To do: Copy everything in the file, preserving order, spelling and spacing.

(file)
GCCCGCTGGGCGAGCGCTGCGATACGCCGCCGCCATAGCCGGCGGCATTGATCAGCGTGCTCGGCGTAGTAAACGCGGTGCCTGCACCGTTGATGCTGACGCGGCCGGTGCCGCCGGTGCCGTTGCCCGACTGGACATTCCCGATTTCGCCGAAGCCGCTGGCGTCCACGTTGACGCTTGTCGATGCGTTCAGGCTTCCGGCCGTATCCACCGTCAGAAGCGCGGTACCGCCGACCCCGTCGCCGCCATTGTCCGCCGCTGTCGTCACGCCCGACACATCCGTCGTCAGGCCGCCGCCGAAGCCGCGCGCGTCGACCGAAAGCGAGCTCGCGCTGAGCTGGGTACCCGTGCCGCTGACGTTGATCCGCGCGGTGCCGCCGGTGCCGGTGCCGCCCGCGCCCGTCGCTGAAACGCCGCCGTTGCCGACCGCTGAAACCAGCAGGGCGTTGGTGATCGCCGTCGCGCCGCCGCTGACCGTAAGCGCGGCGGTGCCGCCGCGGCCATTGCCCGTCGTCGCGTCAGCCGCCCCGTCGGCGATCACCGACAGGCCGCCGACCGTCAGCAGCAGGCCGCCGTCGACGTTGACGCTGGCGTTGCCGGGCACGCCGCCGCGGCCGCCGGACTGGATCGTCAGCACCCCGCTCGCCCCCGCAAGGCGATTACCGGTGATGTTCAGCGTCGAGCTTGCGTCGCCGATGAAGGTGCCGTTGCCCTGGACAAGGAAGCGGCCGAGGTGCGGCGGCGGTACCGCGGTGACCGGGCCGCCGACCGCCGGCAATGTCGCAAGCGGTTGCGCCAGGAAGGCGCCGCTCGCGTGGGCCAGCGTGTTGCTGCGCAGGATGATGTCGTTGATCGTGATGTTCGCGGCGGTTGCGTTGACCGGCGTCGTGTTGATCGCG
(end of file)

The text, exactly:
GCCCGCTGGGCGAGCGCTGCGATACGCCGCCGCCATAGCCGGCGGCATTGATCAGCGTGCTCGGCGTAGTAAACGCGGTGCCTGCACCGTTGATGCTGACGCGGCCGGTGCCGCCGGTGCCGTTGCCCGACTGGACATTCCCGATTTCGCCGAAGCCGCTGGCGTCCACGTTGACGCTTGTCGATGCGTTCAGGCTTCCGGCCGTATCCACCGTCAGAAGCGCGGTACCGCCGACCCCGTCGCCGCCATTGTCCGCCGCTGTCGTCACGCCCGACACATCCGTCGTCAGGCCGCCGCCGAAGCCGCGCGCGTCGACCGAAAGCGAGCTCGCGCTGAGCTGGGTACCCGTGCCGCTGACGTTGATCCGCGCGGTGCCGCCGGTGCCGGTGCCGCCCGCGCCCGTCGCTGAAACGCCGCCGTTGCCGACCGCTGAAACCAGCAGGGCGTTGGTGATCGCCGTCGCGCCGCCGCTGACCGTAAGCGCGGCGGTGCCGCCGCGGCCATTGCCCGTCGTCGCGTCAGCCGCCCCGTCGGCGATCACCGACAGGCCGCCGACCGTCAGCAGCAGGCCGCCGTCGACGTTGACGCTGGCGTTGCCGGGCACGCCGCCGCGGCCGCCGGACTGGATCGTCAGCACCCCGCTCGCCCCCGCAAGGCGATTACCGGTGATGTTCAGCGTCGAGCTTGCGTCGCCGATGAAGGTGCCGTTGCCCTGGACAAGGAAGCGGCCGAGGTGCGGCGGCGGTACCGCGGTGACCGGGCCGCCGACCGCCGGCAATGTCGCAAGCGGTTGCGCCAGGAAGGCGCCGCTCGCGTGGGCCAGCGTGTTGCTGCGCAGGATGATGTCGTTGATCGTGATGTTCGCGGCGGTTGCGTTGACCGGCGTCGTGTTGATCGCG